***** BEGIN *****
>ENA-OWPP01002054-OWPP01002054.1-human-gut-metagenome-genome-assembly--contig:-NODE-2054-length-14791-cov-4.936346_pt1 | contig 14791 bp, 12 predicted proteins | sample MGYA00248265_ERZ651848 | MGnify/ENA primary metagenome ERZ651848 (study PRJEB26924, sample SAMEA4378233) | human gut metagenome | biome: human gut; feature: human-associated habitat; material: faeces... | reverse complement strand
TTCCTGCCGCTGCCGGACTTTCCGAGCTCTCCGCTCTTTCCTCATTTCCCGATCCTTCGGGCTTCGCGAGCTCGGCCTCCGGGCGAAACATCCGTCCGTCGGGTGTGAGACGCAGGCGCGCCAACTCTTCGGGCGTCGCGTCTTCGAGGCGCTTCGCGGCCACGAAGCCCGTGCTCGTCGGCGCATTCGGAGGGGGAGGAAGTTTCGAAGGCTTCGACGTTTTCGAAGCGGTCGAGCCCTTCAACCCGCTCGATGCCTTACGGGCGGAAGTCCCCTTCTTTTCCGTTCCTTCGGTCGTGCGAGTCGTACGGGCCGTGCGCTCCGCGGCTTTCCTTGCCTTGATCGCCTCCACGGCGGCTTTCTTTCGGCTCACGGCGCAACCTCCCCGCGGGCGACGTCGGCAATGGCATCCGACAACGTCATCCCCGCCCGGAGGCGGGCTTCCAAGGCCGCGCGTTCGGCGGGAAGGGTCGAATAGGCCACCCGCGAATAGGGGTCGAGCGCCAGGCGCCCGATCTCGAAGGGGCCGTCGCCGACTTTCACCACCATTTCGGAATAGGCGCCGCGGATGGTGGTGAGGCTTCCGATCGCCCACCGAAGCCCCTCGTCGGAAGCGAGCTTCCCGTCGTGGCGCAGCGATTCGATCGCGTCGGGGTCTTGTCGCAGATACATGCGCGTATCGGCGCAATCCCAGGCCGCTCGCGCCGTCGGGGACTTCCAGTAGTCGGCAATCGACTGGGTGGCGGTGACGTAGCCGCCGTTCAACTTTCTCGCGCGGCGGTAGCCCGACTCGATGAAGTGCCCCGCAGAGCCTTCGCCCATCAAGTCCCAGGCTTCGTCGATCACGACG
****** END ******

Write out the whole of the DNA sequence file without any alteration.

>ENA-OWPP01002054-OWPP01002054.1-human-gut-metagenome-genome-assembly--contig:-NODE-2054-length-14791-cov-4.936346_pt1 | contig 14791 bp, 12 predicted proteins | sample MGYA00248265_ERZ651848 | MGnify/ENA primary metagenome ERZ651848 (study PRJEB26924, sample SAMEA4378233) | human gut metagenome | biome: human gut; feature: human-associated habitat; material: faeces... | reverse complement strand
TTCCTGCCGCTGCCGGACTTTCCGAGCTCTCCGCTCTTTCCTCATTTCCCGATCCTTCGGGCTTCGCGAGCTCGGCCTCCGGGCGAAACATCCGTCCGTCGGGTGTGAGACGCAGGCGCGCCAACTCTTCGGGCGTCGCGTCTTCGAGGCGCTTCGCGGCCACGAAGCCCGTGCTCGTCGGCGCATTCGGAGGGGGAGGAAGTTTCGAAGGCTTCGACGTTTTCGAAGCGGTCGAGCCCTTCAACCCGCTCGATGCCTTACGGGCGGAAGTCCCCTTCTTTTCCGTTCCTTCGGTCGTGCGAGTCGTACGGGCCGTGCGCTCCGCGGCTTTCCTTGCCTTGATCGCCTCCACGGCGGCTTTCTTTCGGCTCACGGCGCAACCTCCCCGCGGGCGACGTCGGCAATGGCATCCGACAACGTCATCCCCGCCCGGAGGCGGGCTTCCAAGGCCGCGCGTTCGGCGGGAAGGGTCGAATAGGCCACCCGCGAATAGGGGTCGAGCGCCAGGCGCCCGATCTCGAAGGGGCCGTCGCCGACTTTCACCACCATTTCGGAATAGGCGCCGCGGATGGTGGTGAGGCTTCCGATCGCCCACCGAAGCCCCTCGTCGGAAGCGAGCTTCCCGTCGTGGCGCAGCGATTCGATCGCGTCGGGGTCTTGTCGCAGATACATGCGCGTATCGGCGCAATCCCAGGCCGCTCGCGCCGTCGGGGACTTCCAGTAGTCGGCAATCGACTGGGTGGCGGTGACGTAGCCGCCGTTCAACTTTCTCGCGCGGCGGTAGCCCGACTCGATGAAGTGCCCCGCAGAGCCTTCGCCCATCAAGTCCCAGGCTTCGTCGATCACGACG